American Society of Clinical Oncology Hosts Annual Meeting in Chicago

American Society of Clinical Oncology pic

American Society of Clinical Oncology
Image: asco.org

Since 2004, Natasha Tiffany, MD, has worked as a physician for Hematology Oncology of Salem in Oregon. As a hematologist and oncologist, Natasha Tiffany, MD, takes care of patients daily and stays up-to-date with industry-wide changes by maintaining membership with the American Society of Clinical Oncology (ASCO).

Established in 1964, ASCO began as an organization dedicated to clinical oncology. ASCO hosts several annual networking opportunities, including conferences, seminars, and professional workshops.

One event hosted by ASCO is its annual meeting, with the 2016 meeting occurring June 3 through 7 at McCormick Place in Chicago, Illinois. Funded through the Conquer Cancer Foundation, this annual meeting typically brings in more than 30,000 oncology professionals from around the globe. Titled Collective Wisdom: The Future of Patient-Centered Care and Research, the 2016 event will cover topics such as clinical trial design, geriatric oncology, rapid learning systems, and genomics. Attendees will learn who the organization’s award recipients are, hear updates on the state of the society, and listen to the president’s address. In addition, the annual meeting will feature educational sessions, mentoring opportunities for fellows, and poster discussions.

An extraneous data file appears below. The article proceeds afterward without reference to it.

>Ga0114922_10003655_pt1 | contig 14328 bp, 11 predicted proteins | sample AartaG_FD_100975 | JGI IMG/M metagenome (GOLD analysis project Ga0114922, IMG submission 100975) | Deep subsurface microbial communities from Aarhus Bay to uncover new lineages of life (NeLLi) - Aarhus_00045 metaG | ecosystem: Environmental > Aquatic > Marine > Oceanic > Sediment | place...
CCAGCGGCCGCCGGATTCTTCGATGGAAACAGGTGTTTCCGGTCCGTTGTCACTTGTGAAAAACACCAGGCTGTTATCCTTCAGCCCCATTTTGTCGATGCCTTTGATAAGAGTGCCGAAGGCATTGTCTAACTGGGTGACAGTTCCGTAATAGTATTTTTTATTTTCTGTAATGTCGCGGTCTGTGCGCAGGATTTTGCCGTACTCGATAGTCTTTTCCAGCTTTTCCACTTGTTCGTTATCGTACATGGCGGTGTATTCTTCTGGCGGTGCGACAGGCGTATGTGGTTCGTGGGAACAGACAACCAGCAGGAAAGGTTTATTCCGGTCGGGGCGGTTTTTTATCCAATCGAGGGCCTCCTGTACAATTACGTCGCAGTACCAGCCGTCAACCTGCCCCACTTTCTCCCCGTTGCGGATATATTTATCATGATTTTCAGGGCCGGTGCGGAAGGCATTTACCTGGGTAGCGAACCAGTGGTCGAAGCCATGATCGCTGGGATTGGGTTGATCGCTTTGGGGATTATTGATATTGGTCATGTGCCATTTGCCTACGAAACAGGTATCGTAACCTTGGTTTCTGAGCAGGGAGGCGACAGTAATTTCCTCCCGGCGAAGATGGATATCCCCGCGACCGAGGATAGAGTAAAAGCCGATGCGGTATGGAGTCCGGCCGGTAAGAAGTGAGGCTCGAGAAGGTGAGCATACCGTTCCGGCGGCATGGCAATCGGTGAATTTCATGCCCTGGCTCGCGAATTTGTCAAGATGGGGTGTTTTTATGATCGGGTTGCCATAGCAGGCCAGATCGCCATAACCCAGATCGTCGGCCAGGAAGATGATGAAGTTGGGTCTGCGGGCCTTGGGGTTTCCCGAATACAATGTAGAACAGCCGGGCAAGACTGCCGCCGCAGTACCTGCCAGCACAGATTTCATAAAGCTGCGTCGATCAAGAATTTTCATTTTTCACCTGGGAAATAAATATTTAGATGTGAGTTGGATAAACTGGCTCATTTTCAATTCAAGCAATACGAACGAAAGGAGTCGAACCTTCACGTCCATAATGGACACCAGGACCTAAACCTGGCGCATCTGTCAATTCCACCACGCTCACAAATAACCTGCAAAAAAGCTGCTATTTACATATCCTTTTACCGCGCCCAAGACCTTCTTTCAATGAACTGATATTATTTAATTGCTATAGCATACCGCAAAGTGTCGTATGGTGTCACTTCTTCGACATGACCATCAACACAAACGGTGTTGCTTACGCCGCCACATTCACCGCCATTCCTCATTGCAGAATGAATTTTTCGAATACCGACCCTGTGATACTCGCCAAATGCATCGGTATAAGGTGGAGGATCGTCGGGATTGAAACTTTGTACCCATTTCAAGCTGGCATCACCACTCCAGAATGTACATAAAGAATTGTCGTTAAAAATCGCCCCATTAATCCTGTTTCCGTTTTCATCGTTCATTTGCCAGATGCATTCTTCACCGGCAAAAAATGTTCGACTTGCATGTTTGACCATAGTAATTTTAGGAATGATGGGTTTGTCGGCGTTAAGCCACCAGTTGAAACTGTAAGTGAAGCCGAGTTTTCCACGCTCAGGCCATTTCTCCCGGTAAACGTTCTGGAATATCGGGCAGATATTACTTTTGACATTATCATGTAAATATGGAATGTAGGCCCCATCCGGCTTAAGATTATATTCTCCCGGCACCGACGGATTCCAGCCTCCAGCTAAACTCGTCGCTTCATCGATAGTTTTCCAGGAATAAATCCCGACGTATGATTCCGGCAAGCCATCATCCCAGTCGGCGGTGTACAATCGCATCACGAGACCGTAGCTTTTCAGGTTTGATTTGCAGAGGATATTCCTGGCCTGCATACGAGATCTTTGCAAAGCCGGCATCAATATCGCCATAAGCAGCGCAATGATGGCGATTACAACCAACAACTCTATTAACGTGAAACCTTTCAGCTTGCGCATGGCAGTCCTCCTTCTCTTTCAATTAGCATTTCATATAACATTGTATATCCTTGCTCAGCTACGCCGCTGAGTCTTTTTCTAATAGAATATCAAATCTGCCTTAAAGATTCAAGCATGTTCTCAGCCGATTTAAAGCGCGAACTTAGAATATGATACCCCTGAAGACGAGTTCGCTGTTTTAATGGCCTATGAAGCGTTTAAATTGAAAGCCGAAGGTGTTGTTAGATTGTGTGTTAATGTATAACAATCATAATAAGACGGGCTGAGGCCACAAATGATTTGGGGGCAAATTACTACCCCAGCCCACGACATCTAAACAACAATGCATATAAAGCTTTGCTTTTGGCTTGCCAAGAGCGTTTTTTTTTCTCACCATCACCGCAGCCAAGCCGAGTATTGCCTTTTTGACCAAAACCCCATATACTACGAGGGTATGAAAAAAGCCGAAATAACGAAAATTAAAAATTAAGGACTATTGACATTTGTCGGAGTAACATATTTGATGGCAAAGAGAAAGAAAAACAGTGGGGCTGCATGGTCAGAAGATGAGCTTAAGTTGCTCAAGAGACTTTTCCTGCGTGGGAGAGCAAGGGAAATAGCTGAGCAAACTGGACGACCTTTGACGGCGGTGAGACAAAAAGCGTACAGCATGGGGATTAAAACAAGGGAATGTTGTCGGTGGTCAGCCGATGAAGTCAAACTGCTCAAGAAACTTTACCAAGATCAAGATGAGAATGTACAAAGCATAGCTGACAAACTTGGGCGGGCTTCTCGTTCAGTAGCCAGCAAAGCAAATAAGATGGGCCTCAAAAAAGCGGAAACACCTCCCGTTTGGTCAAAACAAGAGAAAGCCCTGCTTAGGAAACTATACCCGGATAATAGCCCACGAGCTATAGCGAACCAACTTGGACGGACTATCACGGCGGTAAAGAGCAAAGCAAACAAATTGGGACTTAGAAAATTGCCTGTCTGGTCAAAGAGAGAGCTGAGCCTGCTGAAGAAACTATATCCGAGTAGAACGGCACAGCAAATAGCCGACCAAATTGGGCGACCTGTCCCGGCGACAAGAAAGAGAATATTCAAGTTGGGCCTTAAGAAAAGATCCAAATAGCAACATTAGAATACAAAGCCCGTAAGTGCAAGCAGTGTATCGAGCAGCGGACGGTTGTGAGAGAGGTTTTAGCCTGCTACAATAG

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What to Know about Anastrozole

Anastrozole pic

Anastrozole
Image: thinksteroids.com

A physician partner practicing in Salem, Oregon, Natasha Tiffany, MD, possesses more than two decades of medical experience. Handling oncology cases, Natasha Tiffany, MD, is knowledgeable of aromatase inhibitors, such as anastrozole.

Among the treatments available for female patients diagnosed with breast cancer is anastrozole. The drug caters to individuals who are past menopause as well as those who have received tamoxifen therapy that resulted in further disease progression. In particular, anastrozole can reduce the size of tumors by lowering a person’s blood estradiol concentration.

A doctor must prescribe anastrozole to a patient and offer instructions for consumption and dosage. The medicine can be taken with or without food, but only one dose is recommended at a time. A missed dose should be consumed as soon as possible. If the timeframe is nearing a next dose, the patient should skip the missed dose and then return to their normal schedule. A medical professional can give further information on the drug’s use and side effects.